By Peter Roff, Thomas Jefferson Street blog
House Speaker Nancy Pelosi of California is letting her position go to her head. As the head of "the people's house," she is second in the line of presidential succession, behind only the vice president, in the event an unexpected vacancy opens up, midterm, inside the Oval Office. That no House Speaker has ascended to the presidency since James K. Polk did it in 1844 (having first been governor of Tennessee and then actually running for and winning the presidency in a national election) has apparently not escaped Pelosi's notice because she is creating around her all the trappings of an "imperial speakership."
By fiat, her minions are regulating—or at least attempting to regulate—what the opposition party may do, may say, and may communicate to their constituents. She has presided over the construction of a monumental edifice—the underground Capitol Visitor's Center, which—while admittedly started under the leadership of the GOP—ballooned into an over-budget, overdue, and overdone palace whose net effect is to keep the people separate from the legislators who put them in office.
Now, according to Investors Business Daily and other publications, Pelosi wants her own air force. "The Democrat-controlled House wants to buy nearly $200 million worth of private jets so lawmakers and a few high-level bureaucrats can travel in style," the paper reported Wednesday.
Speaker Pelosi wants to purchase three Gulfstream G550s at a cost of roughly $65 million each. They're nice planes, probably worth every penny people and corporations shell out to purchase them. The company that builds them brags on its website that the G550 is "a brawny aircraft with an international reach. Powered by enhanced Rolls-Royce BR710 turbofan engines, the G550 has a range of 6,750 nm at Mach 0.80 and a high-speed cruise capability of Mach 0.87. With its long legs, the G550 easily links Washington, D.C., with Dubai, London with Singapore and Tokyo with Paris."
"And that's not all," as they used to say on television. "The Gulfstream G550® has the best overall cabin in its class with the longest cabin, largest baggage area that is fully accessible in flight, and the best overall cabin environment." Each plan has four distinct living areas that can be set up in any one of 12 configurations to carry up to 18 passengers, perfect to take that last-minute congressional junket to Paris or for jetting off to that all important congressional fundraiser somewhere in America's heartland—without having to mix with the regular folks on commercial flights or, and this is the best part, without anybody knowing where you're going.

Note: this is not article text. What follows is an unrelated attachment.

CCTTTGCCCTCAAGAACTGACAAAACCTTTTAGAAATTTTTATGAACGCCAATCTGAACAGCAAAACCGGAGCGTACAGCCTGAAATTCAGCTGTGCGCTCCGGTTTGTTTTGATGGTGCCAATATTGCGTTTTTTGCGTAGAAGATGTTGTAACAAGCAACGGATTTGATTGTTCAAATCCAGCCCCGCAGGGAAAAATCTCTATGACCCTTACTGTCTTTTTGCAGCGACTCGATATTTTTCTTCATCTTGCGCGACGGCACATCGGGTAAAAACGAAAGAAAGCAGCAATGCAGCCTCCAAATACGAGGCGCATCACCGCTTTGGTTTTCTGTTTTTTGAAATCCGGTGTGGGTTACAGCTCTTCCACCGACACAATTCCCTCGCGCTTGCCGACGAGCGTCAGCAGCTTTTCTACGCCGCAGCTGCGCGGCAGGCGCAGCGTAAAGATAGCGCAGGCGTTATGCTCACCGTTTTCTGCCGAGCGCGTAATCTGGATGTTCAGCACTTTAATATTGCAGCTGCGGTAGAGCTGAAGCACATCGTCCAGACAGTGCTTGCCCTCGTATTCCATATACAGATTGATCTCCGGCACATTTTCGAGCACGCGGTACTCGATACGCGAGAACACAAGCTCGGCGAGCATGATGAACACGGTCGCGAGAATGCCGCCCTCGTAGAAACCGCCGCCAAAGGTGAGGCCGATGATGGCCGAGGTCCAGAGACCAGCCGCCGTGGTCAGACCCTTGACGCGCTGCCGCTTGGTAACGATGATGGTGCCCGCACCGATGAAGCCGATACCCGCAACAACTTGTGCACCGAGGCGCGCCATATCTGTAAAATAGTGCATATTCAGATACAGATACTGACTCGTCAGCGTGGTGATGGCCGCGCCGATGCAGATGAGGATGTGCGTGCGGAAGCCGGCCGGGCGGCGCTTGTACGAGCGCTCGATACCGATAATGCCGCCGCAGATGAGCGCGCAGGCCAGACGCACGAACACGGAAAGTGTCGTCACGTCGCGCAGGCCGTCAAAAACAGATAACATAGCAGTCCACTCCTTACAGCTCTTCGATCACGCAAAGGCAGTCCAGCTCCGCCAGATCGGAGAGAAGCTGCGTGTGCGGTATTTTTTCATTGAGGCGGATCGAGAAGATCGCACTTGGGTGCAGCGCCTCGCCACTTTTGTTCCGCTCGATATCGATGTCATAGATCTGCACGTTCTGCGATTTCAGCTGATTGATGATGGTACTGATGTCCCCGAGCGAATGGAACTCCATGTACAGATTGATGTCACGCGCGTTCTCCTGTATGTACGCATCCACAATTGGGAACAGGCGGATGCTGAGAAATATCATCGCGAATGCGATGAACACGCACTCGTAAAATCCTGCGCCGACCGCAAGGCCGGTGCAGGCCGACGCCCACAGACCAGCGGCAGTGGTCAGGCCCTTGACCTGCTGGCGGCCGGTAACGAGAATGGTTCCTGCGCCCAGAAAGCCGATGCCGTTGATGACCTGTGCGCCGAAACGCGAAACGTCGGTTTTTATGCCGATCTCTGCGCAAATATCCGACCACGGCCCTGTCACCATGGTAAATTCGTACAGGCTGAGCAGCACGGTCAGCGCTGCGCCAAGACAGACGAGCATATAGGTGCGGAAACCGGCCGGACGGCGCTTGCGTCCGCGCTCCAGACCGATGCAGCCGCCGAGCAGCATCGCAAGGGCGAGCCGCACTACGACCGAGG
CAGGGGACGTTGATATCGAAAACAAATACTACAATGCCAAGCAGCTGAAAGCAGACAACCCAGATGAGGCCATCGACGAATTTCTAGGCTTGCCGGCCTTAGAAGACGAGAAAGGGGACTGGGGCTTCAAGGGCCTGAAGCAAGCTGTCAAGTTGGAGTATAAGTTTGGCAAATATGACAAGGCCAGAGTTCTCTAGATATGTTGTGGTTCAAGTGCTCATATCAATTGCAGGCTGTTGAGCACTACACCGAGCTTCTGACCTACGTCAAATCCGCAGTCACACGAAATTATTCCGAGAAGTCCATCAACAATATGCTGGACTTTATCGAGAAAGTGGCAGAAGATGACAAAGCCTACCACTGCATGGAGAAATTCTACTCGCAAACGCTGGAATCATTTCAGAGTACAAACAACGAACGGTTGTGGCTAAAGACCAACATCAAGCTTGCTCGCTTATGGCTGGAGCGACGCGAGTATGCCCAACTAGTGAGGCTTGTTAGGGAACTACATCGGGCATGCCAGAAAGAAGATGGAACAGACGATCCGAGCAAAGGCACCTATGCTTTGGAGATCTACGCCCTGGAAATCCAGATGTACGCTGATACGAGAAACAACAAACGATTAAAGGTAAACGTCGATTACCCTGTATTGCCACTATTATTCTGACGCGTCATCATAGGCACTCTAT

It may be that Speaker Pelosi has wearied of traveling back and forth to her luxury San Francisco apartment with its beautiful view on commercial flights or that the schedules to and from Washington Dulles International Airport just don't fit in very well with her plans. She is, after all, a grandmother, as her partisans like to remind us all, and the travel might be too strenuous. But it also may be that she just doesn't like having to call up the Department of Defense to ask to borrow a plane when she or her congressional colleagues want to jet off someplace.
Remember, this is not the first time Pelosi's airplane fetish has been in the news. In February 2007, ABC News reported on the Pentagon's refusal to honor her request "for use of a military plane that can fly to and from her home district in San Francisco without having to stop to refuel."
The Pentagon offered Pelosi the same plane that her predecessor, Republican Dennis Hastert, R-Ill., had used—but that wasn't good enough—maybe because of the restrictions that came with it: no more than 10 passengers; no travel to political events; members of Pelosi's family couldn't fly unless she made a request in writing (and the family would have to reimburse the U.S. Treasury for the cost of a coach ticket per person for the travel plus the cost of any food); members of Congress couldn't fly on the plane unless their travel has been cleared with the House Ethics Committee; and Pelosi's multimillionaire husband could fly for free with her only for official protocol purposes.
Having your own air force is much more fun and a lot less troublesome. It's an easy solution to a problem that has obviously bothered her for some time. And I can't wait to see the uniforms she designs for the crew and the stewardesses, excuse me, airline hostesses. I just wish the bill for making her life more convenient went to somebody besides me and the rest of the taxpayers.